Guidance

Badgers, beavers, otters and pine martens: how to trap humanely

Trappers of certain species of mammal must use traps that meet international humaneness standards.

You must use a trap that meets the humaneness standards of the Agreement on International Humane Trapping Standards (AIHTS) to trap the following species of mammal:

  • badger
  • beaver
  • otter
  • pine marten

You also need a licence from Natural England to trap any of these species.

The trap must be suitable for use in England and be either:

  • a certified make and model
  • an approved design

You can also apply for a licence to use an uncertified trap which you believe is suitable for the humane trapping of the target species. If you use an uncertified trap you must assess the welfare of every animal you trap.

Certified traps

The following live capture traps are certified and are suitable for use in England:

Badger

  • Albi Traps ALBI 017M large mammal trap
  • Animal and Plant Health Agency badger cage trap
  • Welsh Government badger cage trap

Beaver

  • Derek Gow Bavarian type beaver trap
  • Comstock beaver trap
  • Breathe Easy live beaver trap
  • EZee Set live catch beaver trap
  • Hancock live beaver trap
  • Koro live beaver trap

Pine marten

  • Tomahawk live traps model 205
  • Tomahawk live traps model 206NC

To get a list of traps certified in other countries for humane trapping contact the Department for Environment, Food and Rural Affairs. The list includes links to the certifying authorities’ best practice guidance.

Uncertified traps

You can apply for a licence to use an uncertified trap which is suitable for the humane trapping of the target species.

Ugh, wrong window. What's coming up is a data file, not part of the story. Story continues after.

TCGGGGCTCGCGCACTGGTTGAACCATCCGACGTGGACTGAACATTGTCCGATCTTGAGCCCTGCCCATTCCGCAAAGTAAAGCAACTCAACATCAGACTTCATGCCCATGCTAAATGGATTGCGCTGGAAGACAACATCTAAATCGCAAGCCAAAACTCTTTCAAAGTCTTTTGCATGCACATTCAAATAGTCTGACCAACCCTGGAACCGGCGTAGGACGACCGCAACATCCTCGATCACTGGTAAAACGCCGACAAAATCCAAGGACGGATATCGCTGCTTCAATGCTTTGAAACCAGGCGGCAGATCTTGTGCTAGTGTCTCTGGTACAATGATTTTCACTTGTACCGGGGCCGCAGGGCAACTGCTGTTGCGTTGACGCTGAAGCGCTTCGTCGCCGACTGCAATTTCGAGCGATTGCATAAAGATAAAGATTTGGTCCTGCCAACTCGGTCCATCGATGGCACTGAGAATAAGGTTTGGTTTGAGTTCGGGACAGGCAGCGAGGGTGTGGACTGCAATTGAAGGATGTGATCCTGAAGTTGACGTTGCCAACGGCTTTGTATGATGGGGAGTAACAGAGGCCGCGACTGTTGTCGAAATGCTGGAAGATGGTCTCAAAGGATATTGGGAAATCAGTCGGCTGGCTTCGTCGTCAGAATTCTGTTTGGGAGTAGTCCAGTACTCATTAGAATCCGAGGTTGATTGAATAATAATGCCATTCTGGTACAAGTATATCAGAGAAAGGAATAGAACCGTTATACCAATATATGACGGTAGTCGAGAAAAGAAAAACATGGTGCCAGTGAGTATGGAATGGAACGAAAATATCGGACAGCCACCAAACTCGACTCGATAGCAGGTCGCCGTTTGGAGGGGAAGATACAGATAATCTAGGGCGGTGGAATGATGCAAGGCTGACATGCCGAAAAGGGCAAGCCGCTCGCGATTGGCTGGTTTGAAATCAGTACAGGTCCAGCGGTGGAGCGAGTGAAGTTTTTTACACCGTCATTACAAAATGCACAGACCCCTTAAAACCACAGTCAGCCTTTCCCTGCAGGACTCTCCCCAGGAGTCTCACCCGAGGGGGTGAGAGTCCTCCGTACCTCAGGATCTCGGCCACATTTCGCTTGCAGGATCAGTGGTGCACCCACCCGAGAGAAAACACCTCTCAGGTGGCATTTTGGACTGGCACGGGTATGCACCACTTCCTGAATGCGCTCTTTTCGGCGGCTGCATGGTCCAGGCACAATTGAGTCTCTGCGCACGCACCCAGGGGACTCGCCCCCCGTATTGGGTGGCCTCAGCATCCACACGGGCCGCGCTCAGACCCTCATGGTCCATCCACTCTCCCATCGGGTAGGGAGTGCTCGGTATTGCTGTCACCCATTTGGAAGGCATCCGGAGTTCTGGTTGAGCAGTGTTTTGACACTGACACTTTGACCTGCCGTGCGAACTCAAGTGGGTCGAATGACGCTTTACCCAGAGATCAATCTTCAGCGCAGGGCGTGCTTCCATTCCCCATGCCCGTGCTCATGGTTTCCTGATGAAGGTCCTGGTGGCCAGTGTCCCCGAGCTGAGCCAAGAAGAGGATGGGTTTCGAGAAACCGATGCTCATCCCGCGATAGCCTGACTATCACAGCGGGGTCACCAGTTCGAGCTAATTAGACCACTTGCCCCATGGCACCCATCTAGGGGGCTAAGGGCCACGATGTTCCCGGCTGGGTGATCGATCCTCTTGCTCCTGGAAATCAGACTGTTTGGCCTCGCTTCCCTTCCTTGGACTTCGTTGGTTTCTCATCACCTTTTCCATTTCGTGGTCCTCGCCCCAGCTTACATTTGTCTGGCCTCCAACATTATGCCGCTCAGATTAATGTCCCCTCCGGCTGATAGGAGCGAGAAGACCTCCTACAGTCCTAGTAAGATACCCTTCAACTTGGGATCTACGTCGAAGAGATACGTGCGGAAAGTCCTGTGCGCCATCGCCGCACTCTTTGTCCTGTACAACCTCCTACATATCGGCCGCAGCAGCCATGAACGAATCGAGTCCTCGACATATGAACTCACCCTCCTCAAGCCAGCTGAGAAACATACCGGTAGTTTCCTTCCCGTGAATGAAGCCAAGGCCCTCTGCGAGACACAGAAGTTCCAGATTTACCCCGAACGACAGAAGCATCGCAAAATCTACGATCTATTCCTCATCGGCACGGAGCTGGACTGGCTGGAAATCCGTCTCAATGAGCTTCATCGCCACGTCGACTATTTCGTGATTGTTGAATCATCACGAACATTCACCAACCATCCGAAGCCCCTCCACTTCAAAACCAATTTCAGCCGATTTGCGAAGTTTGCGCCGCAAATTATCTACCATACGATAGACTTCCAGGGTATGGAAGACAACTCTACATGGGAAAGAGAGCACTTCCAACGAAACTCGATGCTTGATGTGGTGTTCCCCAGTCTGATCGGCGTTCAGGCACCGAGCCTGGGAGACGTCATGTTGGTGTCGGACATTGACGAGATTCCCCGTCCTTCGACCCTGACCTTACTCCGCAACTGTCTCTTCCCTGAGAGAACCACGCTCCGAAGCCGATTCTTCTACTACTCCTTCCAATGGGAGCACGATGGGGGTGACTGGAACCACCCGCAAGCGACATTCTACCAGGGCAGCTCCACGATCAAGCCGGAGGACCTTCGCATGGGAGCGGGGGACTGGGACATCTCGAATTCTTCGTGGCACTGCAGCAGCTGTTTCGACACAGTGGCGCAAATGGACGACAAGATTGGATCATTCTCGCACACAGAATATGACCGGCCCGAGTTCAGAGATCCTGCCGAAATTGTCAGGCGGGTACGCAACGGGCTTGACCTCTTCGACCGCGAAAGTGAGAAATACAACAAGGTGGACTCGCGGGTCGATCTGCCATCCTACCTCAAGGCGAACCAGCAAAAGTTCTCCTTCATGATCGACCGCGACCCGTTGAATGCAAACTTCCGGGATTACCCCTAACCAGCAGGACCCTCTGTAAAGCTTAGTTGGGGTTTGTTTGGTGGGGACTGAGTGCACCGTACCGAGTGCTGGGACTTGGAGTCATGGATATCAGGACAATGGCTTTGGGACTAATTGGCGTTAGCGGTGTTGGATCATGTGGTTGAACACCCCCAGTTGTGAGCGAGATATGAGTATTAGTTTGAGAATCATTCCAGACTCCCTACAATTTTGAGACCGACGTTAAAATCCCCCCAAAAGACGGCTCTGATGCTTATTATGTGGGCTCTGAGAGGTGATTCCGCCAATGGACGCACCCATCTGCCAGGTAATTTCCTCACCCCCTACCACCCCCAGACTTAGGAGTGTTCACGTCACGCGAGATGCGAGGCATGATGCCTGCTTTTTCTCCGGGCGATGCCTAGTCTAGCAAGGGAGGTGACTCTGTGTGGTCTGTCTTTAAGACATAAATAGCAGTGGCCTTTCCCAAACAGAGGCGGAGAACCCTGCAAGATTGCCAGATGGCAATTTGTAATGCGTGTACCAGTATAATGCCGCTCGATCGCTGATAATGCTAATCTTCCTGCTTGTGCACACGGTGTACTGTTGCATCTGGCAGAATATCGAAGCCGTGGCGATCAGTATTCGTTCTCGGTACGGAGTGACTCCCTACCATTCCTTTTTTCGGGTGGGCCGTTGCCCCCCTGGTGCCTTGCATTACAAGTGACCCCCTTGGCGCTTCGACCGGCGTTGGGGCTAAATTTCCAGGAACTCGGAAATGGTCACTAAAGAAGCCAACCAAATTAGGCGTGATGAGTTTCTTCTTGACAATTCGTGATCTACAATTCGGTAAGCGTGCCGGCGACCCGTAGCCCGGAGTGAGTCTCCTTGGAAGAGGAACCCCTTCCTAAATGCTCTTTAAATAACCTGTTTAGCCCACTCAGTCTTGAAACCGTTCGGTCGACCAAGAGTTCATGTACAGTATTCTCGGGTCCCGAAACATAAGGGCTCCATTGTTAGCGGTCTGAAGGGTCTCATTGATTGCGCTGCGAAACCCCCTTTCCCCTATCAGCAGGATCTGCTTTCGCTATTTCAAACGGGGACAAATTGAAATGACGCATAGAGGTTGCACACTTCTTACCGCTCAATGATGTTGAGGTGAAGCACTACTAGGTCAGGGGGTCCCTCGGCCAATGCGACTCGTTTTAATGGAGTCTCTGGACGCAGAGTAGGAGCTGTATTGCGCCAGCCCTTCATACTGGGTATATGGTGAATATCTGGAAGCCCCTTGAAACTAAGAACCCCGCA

A condition of the licence is that a suitably qualified person must assess the welfare of the trapped animal with each use of the trap.

A suitably qualified person is someone with the knowledge and experience to look for, recognise and assess the AIHTS indicators of poor welfare.

They’ll need to:

  • assess if the trapped animal shows any of the AIHTS indicators of poor welfare
  • decide if the trap caused these
  • send a report of the assessment to Natural England

The AIHTS lists 2 behaviours and 14 injuries that indicate poor welfare in trapped animals.

The 2 behaviour indicators are:

  • self-biting leading to severe injury
  • excessive immobility and unresponsiveness

The 14 injury indicators are:

  • fracture
  • joint dislocation close to the carpus (wrist) or tarsus (ankle) bones
  • severed tendon or ligament
  • major periosteal (bone covering membrane) abrasion
  • severe external haemorrhage (bleeding) or haemorrhage into an internal cavity
  • major skeletal muscle degeneration
  • restriction in blood supply to a limb
  • fracture of a permanent tooth exposing pulp cavity
  • eye damage including corneal laceration
  • spinal cord injury
  • severe internal organ damage
  • myocardial (heart muscle) degeneration
  • amputation
  • death

What to do if the animal is fit for release

If the trapped animal is fit for release, the person making the assessment (the assessor) must decide if the trap has caused any injuries. They must report these to Natural England using the report form sent out with the licence.

What to do if the animal is not fit for release

If the assessor believes the animal is not fit for release due to any of the AIHTS indicators of poor welfare, they must take further action.

A qualified person (such as a vet) must anaesthetise or euthanise the animal for further medical assessment and, if appropriate, treatment.

If they need to euthanise an animal protected from killing, they must be able to rely on a suitable ‘mercy killing’ legal defence.

The assessor must decide if the trap caused the injuries and report these to Natural England using the report form.

Apply for a licence

You need to use the application form relevant to the species and activity:

Published 5 April 2019